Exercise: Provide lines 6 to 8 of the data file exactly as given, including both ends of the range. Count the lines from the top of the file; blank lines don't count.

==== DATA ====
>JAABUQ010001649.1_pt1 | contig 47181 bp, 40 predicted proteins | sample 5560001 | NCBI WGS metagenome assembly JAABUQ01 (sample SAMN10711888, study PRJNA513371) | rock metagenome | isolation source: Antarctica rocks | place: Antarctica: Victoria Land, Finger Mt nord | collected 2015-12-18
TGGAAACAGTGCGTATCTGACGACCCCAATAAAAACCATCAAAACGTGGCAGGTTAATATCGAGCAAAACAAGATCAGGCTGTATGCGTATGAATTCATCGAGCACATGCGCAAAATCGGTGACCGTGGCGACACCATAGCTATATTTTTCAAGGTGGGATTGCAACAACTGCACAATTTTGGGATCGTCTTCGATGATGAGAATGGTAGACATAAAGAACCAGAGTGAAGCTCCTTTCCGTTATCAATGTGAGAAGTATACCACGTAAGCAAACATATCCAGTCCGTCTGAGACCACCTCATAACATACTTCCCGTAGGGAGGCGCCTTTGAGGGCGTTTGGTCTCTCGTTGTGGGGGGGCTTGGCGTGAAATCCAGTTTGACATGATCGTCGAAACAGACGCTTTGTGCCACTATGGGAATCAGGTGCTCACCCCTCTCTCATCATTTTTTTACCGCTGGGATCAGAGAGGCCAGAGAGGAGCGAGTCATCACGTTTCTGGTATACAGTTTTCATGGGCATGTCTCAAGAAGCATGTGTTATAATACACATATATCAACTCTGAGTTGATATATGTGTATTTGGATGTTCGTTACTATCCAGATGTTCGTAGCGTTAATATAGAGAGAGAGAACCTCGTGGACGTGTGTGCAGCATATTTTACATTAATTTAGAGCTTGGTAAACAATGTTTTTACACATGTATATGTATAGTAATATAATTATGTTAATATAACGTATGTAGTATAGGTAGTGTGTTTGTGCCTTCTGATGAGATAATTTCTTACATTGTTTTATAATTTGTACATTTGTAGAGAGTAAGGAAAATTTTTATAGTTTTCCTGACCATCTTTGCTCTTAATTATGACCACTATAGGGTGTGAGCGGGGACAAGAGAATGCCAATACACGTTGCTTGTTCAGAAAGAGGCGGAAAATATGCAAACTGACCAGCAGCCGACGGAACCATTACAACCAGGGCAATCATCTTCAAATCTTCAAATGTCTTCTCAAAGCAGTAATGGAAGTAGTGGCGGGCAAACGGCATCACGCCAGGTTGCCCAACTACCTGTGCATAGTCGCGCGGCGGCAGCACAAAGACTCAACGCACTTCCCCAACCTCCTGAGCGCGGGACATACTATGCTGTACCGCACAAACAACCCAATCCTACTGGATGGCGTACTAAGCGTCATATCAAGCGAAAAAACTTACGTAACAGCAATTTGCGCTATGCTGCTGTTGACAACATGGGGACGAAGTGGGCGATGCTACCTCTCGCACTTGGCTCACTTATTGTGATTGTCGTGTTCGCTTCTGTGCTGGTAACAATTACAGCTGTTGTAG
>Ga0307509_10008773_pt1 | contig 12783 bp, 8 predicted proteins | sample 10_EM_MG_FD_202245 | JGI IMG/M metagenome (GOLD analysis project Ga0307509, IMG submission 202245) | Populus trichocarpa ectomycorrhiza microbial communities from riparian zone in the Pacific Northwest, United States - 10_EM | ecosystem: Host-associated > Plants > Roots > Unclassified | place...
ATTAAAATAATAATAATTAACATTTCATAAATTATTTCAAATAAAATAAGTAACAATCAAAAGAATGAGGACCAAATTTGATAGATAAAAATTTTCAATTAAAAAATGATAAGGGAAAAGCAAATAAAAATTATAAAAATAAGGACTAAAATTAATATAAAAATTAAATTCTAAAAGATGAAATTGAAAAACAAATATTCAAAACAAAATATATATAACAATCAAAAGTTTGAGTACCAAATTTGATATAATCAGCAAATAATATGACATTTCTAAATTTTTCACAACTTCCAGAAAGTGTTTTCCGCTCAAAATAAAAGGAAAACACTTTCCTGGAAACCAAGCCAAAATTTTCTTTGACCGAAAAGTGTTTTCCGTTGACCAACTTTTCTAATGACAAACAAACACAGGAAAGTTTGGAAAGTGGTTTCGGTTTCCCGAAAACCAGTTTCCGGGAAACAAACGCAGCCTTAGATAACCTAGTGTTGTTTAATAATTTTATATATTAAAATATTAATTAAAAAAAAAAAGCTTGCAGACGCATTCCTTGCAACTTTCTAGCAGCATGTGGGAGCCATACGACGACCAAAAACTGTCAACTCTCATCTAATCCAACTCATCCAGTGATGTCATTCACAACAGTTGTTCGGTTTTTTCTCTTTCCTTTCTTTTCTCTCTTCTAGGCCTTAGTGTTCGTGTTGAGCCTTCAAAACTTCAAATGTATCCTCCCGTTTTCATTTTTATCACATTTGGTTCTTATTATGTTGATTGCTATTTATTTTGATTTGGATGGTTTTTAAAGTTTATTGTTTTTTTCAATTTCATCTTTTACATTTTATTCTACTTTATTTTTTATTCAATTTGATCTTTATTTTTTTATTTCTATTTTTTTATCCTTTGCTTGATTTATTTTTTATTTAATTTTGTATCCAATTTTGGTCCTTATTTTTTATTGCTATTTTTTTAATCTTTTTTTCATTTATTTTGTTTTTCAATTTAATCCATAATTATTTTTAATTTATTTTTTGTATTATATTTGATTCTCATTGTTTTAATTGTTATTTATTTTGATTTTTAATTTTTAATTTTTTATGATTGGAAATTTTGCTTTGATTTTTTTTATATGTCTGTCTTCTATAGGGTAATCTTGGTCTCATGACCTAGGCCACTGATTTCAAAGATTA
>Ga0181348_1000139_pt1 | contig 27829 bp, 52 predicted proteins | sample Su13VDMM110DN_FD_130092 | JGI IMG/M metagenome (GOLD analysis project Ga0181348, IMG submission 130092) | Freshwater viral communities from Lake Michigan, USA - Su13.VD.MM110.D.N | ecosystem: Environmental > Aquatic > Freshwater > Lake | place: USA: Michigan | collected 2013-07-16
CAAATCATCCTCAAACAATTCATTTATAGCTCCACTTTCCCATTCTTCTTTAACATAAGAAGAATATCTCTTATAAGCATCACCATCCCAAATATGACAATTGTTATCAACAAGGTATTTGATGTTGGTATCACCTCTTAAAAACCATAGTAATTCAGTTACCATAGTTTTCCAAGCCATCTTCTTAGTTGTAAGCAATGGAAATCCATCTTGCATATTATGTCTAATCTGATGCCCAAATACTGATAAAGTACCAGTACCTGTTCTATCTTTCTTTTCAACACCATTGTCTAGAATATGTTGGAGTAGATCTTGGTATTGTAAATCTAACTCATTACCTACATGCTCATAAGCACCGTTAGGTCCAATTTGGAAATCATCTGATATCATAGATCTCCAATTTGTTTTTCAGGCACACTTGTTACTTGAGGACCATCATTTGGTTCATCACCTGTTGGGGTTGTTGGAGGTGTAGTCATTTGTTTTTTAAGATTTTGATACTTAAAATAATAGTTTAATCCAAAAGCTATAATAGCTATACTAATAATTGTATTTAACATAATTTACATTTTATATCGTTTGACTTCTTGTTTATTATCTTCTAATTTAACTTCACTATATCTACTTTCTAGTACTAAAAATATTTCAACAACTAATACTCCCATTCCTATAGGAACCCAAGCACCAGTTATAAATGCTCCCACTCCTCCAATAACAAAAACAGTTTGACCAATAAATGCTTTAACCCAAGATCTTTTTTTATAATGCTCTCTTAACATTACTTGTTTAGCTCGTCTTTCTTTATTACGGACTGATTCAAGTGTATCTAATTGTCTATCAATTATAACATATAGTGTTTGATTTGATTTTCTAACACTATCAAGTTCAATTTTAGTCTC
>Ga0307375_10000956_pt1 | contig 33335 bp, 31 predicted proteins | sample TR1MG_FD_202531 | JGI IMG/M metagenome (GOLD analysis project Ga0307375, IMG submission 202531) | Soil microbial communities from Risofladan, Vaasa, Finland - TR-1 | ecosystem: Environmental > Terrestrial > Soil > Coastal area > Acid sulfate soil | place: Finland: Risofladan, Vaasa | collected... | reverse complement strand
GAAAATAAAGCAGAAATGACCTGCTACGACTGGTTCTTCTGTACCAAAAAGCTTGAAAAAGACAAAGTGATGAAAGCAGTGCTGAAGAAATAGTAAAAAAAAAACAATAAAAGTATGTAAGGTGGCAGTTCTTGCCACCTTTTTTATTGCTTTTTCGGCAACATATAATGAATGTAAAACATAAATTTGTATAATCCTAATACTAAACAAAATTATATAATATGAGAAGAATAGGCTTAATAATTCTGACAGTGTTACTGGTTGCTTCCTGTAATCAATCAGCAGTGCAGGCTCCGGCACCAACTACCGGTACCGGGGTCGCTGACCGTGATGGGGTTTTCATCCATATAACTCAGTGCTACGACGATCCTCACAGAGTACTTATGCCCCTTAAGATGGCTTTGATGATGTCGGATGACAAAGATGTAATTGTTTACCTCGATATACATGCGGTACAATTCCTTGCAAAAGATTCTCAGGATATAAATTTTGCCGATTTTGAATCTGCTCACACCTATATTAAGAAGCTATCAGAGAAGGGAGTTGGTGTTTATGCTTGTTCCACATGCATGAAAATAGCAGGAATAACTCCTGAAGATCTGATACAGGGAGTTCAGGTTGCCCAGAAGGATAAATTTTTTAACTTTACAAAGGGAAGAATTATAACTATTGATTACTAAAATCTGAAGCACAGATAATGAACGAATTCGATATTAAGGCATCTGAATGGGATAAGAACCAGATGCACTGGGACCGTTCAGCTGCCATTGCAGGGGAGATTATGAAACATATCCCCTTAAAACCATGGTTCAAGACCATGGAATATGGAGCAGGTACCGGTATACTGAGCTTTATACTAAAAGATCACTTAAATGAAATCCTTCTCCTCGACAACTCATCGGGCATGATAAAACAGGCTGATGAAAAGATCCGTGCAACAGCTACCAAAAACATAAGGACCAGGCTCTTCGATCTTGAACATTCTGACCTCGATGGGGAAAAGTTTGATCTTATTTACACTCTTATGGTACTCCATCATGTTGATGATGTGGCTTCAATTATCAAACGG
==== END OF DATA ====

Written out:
CAAATCATCCTCAAACAATTCATTTATAGCTCCACTTTCCCATTCTTCTTTAACATAAGAAGAATATCTCTTATAAGCATCACCATCCCAAATATGACAATTGTTATCAACAAGGTATTTGATGTTGGTATCACCTCTTAAAAACCATAGTAATTCAGTTACCATAGTTTTCCAAGCCATCTTCTTAGTTGTAAGCAATGGAAATCCATCTTGCATATTATGTCTAATCTGATGCCCAAATACTGATAAAGTACCAGTACCTGTTCTATCTTTCTTTTCAACACCATTGTCTAGAATATGTTGGAGTAGATCTTGGTATTGTAAATCTAACTCATTACCTACATGCTCATAAGCACCGTTAGGTCCAATTTGGAAATCATCTGATATCATAGATCTCCAATTTGTTTTTCAGGCACACTTGTTACTTGAGGACCATCATTTGGTTCATCACCTGTTGGGGTTGTTGGAGGTGTAGTCATTTGTTTTTTAAGATTTTGATACTTAAAATAATAGTTTAATCCAAAAGCTATAATAGCTATACTAATAATTGTATTTAACATAATTTACATTTTATATCGTTTGACTTCTTGTTTATTATCTTCTAATTTAACTTCACTATATCTACTTTCTAGTACTAAAAATATTTCAACAACTAATACTCCCATTCCTATAGGAACCCAAGCACCAGTTATAAATGCTCCCACTCCTCCAATAACAAAAACAGTTTGACCAATAAATGCTTTAACCCAAGATCTTTTTTTATAATGCTCTCTTAACATTACTTGTTTAGCTCGTCTTTCTTTATTACGGACTGATTCAAGTGTATCTAATTGTCTATCAATTATAACATATAGTGTTTGATTTGATTTTCTAACACTATCAAGTTCAATTTTAGTCTC
>Ga0307375_10000956_pt1 | contig 33335 bp, 31 predicted proteins | sample TR1MG_FD_202531 | JGI IMG/M metagenome (GOLD analysis project Ga0307375, IMG submission 202531) | Soil microbial communities from Risofladan, Vaasa, Finland - TR-1 | ecosystem: Environmental > Terrestrial > Soil > Coastal area > Acid sulfate soil | place: Finland: Risofladan, Vaasa | collected... | reverse complement strand
GAAAATAAAGCAGAAATGACCTGCTACGACTGGTTCTTCTGTACCAAAAAGCTTGAAAAAGACAAAGTGATGAAAGCAGTGCTGAAGAAATAGTAAAAAAAAAACAATAAAAGTATGTAAGGTGGCAGTTCTTGCCACCTTTTTTATTGCTTTTTCGGCAACATATAATGAATGTAAAACATAAATTTGTATAATCCTAATACTAAACAAAATTATATAATATGAGAAGAATAGGCTTAATAATTCTGACAGTGTTACTGGTTGCTTCCTGTAATCAATCAGCAGTGCAGGCTCCGGCACCAACTACCGGTACCGGGGTCGCTGACCGTGATGGGGTTTTCATCCATATAACTCAGTGCTACGACGATCCTCACAGAGTACTTATGCCCCTTAAGATGGCTTTGATGATGTCGGATGACAAAGATGTAATTGTTTACCTCGATATACATGCGGTACAATTCCTTGCAAAAGATTCTCAGGATATAAATTTTGCCGATTTTGAATCTGCTCACACCTATATTAAGAAGCTATCAGAGAAGGGAGTTGGTGTTTATGCTTGTTCCACATGCATGAAAATAGCAGGAATAACTCCTGAAGATCTGATACAGGGAGTTCAGGTTGCCCAGAAGGATAAATTTTTTAACTTTACAAAGGGAAGAATTATAACTATTGATTACTAAAATCTGAAGCACAGATAATGAACGAATTCGATATTAAGGCATCTGAATGGGATAAGAACCAGATGCACTGGGACCGTTCAGCTGCCATTGCAGGGGAGATTATGAAACATATCCCCTTAAAACCATGGTTCAAGACCATGGAATATGGAGCAGGTACCGGTATACTGAGCTTTATACTAAAAGATCACTTAAATGAAATCCTTCTCCTCGACAACTCATCGGGCATGATAAAACAGGCTGATGAAAAGATCCGTGCAACAGCTACCAAAAACATAAGGACCAGGCTCTTCGATCTTGAACATTCTGACCTCGATGGGGAAAAGTTTGATCTTATTTACACTCTTATGGTACTCCATCATGTTGATGATGTGGCTTCAATTATCAAACGG